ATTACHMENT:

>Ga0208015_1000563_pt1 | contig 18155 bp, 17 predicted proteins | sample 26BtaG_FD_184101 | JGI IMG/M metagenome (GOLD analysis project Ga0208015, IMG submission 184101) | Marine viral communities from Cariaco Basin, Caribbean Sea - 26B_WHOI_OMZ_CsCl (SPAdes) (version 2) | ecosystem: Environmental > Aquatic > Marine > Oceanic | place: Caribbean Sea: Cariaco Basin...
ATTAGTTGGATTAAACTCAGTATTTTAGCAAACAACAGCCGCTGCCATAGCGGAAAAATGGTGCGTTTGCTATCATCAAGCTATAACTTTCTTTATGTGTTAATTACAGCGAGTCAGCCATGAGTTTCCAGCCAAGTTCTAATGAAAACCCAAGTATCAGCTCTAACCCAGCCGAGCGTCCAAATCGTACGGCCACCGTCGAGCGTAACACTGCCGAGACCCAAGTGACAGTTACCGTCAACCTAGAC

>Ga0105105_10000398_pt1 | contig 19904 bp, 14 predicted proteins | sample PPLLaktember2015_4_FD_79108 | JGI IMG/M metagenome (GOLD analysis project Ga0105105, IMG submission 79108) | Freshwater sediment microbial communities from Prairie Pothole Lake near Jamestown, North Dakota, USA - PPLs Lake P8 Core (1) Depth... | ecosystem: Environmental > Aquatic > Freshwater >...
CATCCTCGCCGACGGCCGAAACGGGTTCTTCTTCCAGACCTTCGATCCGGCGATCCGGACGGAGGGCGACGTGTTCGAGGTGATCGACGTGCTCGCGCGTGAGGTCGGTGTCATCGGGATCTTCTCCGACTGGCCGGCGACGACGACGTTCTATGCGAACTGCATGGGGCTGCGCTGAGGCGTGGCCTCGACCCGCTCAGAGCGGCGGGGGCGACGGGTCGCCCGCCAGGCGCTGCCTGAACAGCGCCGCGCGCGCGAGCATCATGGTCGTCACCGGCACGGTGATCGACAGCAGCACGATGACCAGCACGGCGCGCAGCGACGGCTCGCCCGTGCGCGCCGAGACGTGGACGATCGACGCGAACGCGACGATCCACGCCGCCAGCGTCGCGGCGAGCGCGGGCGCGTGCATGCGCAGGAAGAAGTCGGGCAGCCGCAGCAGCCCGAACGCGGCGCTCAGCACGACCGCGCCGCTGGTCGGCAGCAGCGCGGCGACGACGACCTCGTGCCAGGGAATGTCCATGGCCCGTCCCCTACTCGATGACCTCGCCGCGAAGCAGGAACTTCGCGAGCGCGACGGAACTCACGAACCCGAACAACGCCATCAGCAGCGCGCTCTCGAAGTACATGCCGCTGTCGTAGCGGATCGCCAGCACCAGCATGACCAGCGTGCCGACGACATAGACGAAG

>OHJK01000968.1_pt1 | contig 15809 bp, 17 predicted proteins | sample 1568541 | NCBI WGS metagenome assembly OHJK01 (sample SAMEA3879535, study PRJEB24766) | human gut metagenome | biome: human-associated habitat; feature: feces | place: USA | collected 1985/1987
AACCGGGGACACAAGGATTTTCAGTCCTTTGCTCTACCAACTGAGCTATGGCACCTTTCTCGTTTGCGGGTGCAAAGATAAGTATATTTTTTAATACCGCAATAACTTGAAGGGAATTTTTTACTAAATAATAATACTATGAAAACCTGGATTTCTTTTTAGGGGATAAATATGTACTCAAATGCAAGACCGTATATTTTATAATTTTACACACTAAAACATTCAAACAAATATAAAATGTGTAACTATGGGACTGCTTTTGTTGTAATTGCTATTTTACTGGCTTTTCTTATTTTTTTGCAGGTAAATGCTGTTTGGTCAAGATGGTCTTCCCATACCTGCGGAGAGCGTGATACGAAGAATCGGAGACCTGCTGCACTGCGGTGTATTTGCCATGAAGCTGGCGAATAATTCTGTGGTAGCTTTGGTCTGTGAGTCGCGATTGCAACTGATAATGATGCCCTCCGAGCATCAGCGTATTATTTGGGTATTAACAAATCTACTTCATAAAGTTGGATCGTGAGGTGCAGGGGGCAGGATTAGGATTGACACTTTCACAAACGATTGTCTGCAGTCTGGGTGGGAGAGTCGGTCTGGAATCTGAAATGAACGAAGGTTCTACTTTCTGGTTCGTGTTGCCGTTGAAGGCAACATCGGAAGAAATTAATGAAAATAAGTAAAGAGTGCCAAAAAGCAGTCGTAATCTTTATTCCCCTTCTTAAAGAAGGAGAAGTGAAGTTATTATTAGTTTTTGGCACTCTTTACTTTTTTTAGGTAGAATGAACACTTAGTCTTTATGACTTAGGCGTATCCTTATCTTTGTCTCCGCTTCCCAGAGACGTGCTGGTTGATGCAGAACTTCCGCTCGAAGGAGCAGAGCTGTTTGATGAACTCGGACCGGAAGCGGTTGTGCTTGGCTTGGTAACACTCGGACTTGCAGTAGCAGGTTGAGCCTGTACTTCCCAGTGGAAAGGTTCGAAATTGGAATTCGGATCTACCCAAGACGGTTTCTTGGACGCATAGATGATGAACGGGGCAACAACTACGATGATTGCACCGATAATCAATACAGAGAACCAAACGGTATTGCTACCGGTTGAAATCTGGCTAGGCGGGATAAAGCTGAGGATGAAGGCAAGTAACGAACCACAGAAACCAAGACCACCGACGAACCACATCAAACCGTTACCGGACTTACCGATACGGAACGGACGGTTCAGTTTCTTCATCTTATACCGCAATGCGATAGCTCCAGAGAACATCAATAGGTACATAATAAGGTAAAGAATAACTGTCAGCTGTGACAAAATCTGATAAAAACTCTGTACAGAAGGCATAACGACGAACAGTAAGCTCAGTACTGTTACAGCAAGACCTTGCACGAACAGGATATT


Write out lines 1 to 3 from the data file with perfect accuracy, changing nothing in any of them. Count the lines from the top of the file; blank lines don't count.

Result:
>Ga0208015_1000563_pt1 | contig 18155 bp, 17 predicted proteins | sample 26BtaG_FD_184101 | JGI IMG/M metagenome (GOLD analysis project Ga0208015, IMG submission 184101) | Marine viral communities from Cariaco Basin, Caribbean Sea - 26B_WHOI_OMZ_CsCl (SPAdes) (version 2) | ecosystem: Environmental > Aquatic > Marine > Oceanic | place: Caribbean Sea: Cariaco Basin...
ATTAGTTGGATTAAACTCAGTATTTTAGCAAACAACAGCCGCTGCCATAGCGGAAAAATGGTGCGTTTGCTATCATCAAGCTATAACTTTCTTTATGTGTTAATTACAGCGAGTCAGCCATGAGTTTCCAGCCAAGTTCTAATGAAAACCCAAGTATCAGCTCTAACCCAGCCGAGCGTCCAAATCGTACGGCCACCGTCGAGCGTAACACTGCCGAGACCCAAGTGACAGTTACCGTCAACCTAGAC

>Ga0105105_10000398_pt1 | contig 19904 bp, 14 predicted proteins | sample PPLLaktember2015_4_FD_79108 | JGI IMG/M metagenome (GOLD analysis project Ga0105105, IMG submission 79108) | Freshwater sediment microbial communities from Prairie Pothole Lake near Jamestown, North Dakota, USA - PPLs Lake P8 Core (1) Depth... | ecosystem: Environmental > Aquatic > Freshwater >...